Reviews written by registered user
|4 reviews in total|
*** This review may contain spoilers ***
Tina Fey just created another masterpiece, essentially parodying, satirizing, and capturing the essence of reality television in just 21 minutes. Just like the soap opera episode, this episode is styled after a reality show, in its setup, yet like the traditional 30 rock theme, it is mainly the backstage story. There are actually two reality shows in this episode. The first just involves characters in a reality-showesque way, including facing a disaster and Lutz picking who to save causing the others to grovel before him for favor, meltdowns in different locations than the actual scene, and tense music. This was played entirely for laughs. The one between Lemon and Jordan is much more complex and deeper, which occurs because his wife is starring in her own reality show, so cameras are following people around in the office. Different characters even dress differently in order to appear on TV, which is a commentary on the desire for 15 minute fame. What makes a reality show sell is the absurd, over-dramatic fights, which the cameraman implores Lemon and Jordan to do, but Jordan is trying to act like a serious, actor with a strong work ethic to help his Oscar win. In every argument that occurs between the two, Tracy sabotages the ability to use footage due to singing copyrighted songs or wearing trademark logos. There is a beautiful relationship shown between actor and boss, and how dependent the two are of each other and the hidden love that exists: typical reality show bait. A video is created using footage obtained without their permission, deceiving editing, "mood music," and actors to play them to say dramatic, reconciliatory lines. And even when Lemon and Jordan watch it and know it's fake and that it's trash, they are still moved. Everyone knows reality shows are truly fake and overdone yet we can't resist watching. Tina beautifully captures the phenomenon and appeal of reality shows both for the public and the studio, and in doing so beautifully explores and reminisces about Lemon and Jordan's tumultuous relationship.
*** This review may contain spoilers ***
I first want to say that though I am Jewish I absolutely loved this episode and thought it really represented what Christmas should be about: kindness, innocence, an escape from harsh reality, and the belief of a better future. This is one of the few non-Kurt episodes that made me start crying from happiness. Though most of this episode is a recreation of the Grinch story (but Glee style!), it is also its own episode. It was really touching to see Brittany, who isn't blessed with a high intellect, still believing in Santa. But fortunately, the writers didn't just use this as a traditional Brittany joke but fleshed it out. She represents our childish delight we used to experience at Christmastime when we were young before we saw what the real world can be like. She is such a kind-hearted person, the only thing for Christmas she wishes for is for Artie to walk again, and she can't understand why Santa can't make it happen. And like the other kids, we the audience knows that is impossible. But she keeps believing and he is able to, in a fashion. What we wish for can't necessarily happen, but this episode shows that compromises can be made. Also, the scene between Beiste and Brittany was so touching as Beiste reveals a little more about herself as a girl, and how she's grown stronger by using her "undesired curse" to an advantage.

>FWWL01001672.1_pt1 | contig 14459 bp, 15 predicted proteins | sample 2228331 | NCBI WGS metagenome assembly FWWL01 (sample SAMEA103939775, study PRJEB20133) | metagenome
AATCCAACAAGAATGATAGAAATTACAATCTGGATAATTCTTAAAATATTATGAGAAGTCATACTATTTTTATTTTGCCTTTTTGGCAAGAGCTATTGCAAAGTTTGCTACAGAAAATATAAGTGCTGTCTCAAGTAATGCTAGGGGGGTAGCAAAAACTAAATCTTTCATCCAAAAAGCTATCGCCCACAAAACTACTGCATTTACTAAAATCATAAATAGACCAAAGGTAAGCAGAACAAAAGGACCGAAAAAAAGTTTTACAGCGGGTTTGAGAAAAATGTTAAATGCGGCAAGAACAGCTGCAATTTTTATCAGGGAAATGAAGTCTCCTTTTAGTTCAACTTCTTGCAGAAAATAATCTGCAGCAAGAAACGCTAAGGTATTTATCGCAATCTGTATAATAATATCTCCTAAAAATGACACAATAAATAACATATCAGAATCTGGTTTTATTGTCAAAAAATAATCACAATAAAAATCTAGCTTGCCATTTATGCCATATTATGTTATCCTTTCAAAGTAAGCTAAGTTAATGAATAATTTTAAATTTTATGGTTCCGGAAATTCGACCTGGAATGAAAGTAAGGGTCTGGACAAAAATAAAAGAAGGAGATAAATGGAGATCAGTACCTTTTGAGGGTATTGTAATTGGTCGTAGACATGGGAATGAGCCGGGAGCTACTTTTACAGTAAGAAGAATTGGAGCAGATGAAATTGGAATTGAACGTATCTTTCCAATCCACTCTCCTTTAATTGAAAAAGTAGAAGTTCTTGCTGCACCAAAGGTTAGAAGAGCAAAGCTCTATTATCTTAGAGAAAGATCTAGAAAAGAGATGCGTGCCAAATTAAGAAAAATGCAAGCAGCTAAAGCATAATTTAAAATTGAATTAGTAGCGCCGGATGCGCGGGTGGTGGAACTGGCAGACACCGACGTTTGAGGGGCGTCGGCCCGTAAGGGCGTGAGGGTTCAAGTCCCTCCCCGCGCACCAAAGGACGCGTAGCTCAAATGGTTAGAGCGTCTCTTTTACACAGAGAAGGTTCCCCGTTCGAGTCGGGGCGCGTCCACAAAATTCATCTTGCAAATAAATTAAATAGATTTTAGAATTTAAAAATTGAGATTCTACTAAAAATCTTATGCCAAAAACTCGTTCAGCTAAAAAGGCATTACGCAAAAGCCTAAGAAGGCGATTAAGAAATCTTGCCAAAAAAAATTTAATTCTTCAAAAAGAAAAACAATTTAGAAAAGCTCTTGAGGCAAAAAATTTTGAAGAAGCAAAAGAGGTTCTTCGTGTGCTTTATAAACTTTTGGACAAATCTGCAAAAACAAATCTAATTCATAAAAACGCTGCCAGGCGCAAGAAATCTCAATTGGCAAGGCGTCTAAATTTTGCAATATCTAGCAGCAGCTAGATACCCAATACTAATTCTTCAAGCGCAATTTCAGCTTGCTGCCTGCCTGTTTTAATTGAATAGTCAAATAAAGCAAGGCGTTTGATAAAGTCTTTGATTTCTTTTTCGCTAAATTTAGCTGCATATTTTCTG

It is rare for a TV episode to be this emotionally intense without skirting into melodrama, which Furt thankfully avoids. Sue Sylvester continues to be developed and her dedication the the kids of the school reveals itself once again, even if she always tries to deny caring for others besides her sister. The Kurt/Karofsky situations becomes more intense, with one of the most terrifying, almost entirely wordless, scenes I've seen for a while in the beginning of this episode. I'm not going to reveal plot, but I was in tears bawling throughout the entire episode, and I usually don't cry easily. My tears were not strictly one emotion. They were tears of fear, pride, happiness, hope, shock, and appreciation, depending upon the scene. Glee is often a very cathartic series, and this episode is the epitome of what Glee represents. After the episode finished I wanted to fight against every injustice in the world and to stand up for others. This episode shows how powerful and friendship can be both when one is in times of trouble or in celebration, and conversely, how much abandonment can affect others. I was shocked that so much power could be present in just 45 minutes. Not to overhype this episode, but it may have the power to change people's outlooks and lives.
First I must mention I have not fully seen the sequel because it was malfunctioning, so I will comment solely on this first episode. This is another one of South Park's great episodes/two parters by itself, but has achieved deeper meaning now because of recent controversy when South Park was talking about Mohammed a month or two ago and ran into censorship problems and actually received death threats. This episode also brings up important issues of the first amendment and how much it should cover. This episode does belittle the writing of Family Guy and its integration of jokes, something I have noticed for a while about Family Guy and caused me not to continue watching once each episode was filled with jokes containing no relevancy to anything. No matter how far-fetched a South Park joke may seem, it always ties in at the end. The writing of South Park is almost consistently excellent some exceptions each season, unlike with Family Guy where I feel dumb after watching.